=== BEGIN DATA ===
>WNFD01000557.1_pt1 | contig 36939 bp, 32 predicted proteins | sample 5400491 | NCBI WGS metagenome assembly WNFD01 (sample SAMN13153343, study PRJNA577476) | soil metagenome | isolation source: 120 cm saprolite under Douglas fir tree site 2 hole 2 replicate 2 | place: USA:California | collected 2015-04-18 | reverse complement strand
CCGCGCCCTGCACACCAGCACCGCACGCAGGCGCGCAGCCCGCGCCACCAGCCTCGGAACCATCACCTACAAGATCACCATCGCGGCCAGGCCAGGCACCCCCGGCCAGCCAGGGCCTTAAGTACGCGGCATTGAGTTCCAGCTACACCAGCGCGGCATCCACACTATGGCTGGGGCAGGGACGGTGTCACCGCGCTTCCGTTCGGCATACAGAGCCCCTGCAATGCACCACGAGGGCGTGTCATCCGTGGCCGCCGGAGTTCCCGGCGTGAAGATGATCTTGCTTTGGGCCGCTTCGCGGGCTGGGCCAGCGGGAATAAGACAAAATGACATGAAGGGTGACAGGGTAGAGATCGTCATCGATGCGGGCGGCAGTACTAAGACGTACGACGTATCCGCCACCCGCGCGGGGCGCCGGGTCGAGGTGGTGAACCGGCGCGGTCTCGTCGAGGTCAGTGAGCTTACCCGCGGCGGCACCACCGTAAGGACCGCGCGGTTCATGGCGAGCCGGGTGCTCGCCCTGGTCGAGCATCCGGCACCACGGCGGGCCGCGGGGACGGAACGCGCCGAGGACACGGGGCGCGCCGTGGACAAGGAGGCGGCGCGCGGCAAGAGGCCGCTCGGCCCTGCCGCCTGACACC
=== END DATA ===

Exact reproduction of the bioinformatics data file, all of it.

>WNFD01000557.1_pt1 | contig 36939 bp, 32 predicted proteins | sample 5400491 | NCBI WGS metagenome assembly WNFD01 (sample SAMN13153343, study PRJNA577476) | soil metagenome | isolation source: 120 cm saprolite under Douglas fir tree site 2 hole 2 replicate 2 | place: USA:California | collected 2015-04-18 | reverse complement strand
CCGCGCCCTGCACACCAGCACCGCACGCAGGCGCGCAGCCCGCGCCACCAGCCTCGGAACCATCACCTACAAGATCACCATCGCGGCCAGGCCAGGCACCCCCGGCCAGCCAGGGCCTTAAGTACGCGGCATTGAGTTCCAGCTACACCAGCGCGGCATCCACACTATGGCTGGGGCAGGGACGGTGTCACCGCGCTTCCGTTCGGCATACAGAGCCCCTGCAATGCACCACGAGGGCGTGTCATCCGTGGCCGCCGGAGTTCCCGGCGTGAAGATGATCTTGCTTTGGGCCGCTTCGCGGGCTGGGCCAGCGGGAATAAGACAAAATGACATGAAGGGTGACAGGGTAGAGATCGTCATCGATGCGGGCGGCAGTACTAAGACGTACGACGTATCCGCCACCCGCGCGGGGCGCCGGGTCGAGGTGGTGAACCGGCGCGGTCTCGTCGAGGTCAGTGAGCTTACCCGCGGCGGCACCACCGTAAGGACCGCGCGGTTCATGGCGAGCCGGGTGCTCGCCCTGGTCGAGCATCCGGCACCACGGCGGGCCGCGGGGACGGAACGCGCCGAGGACACGGGGCGCGCCGTGGACAAGGAGGCGGCGCGCGGCAAGAGGCCGCTCGGCCCTGCCGCCTGACACC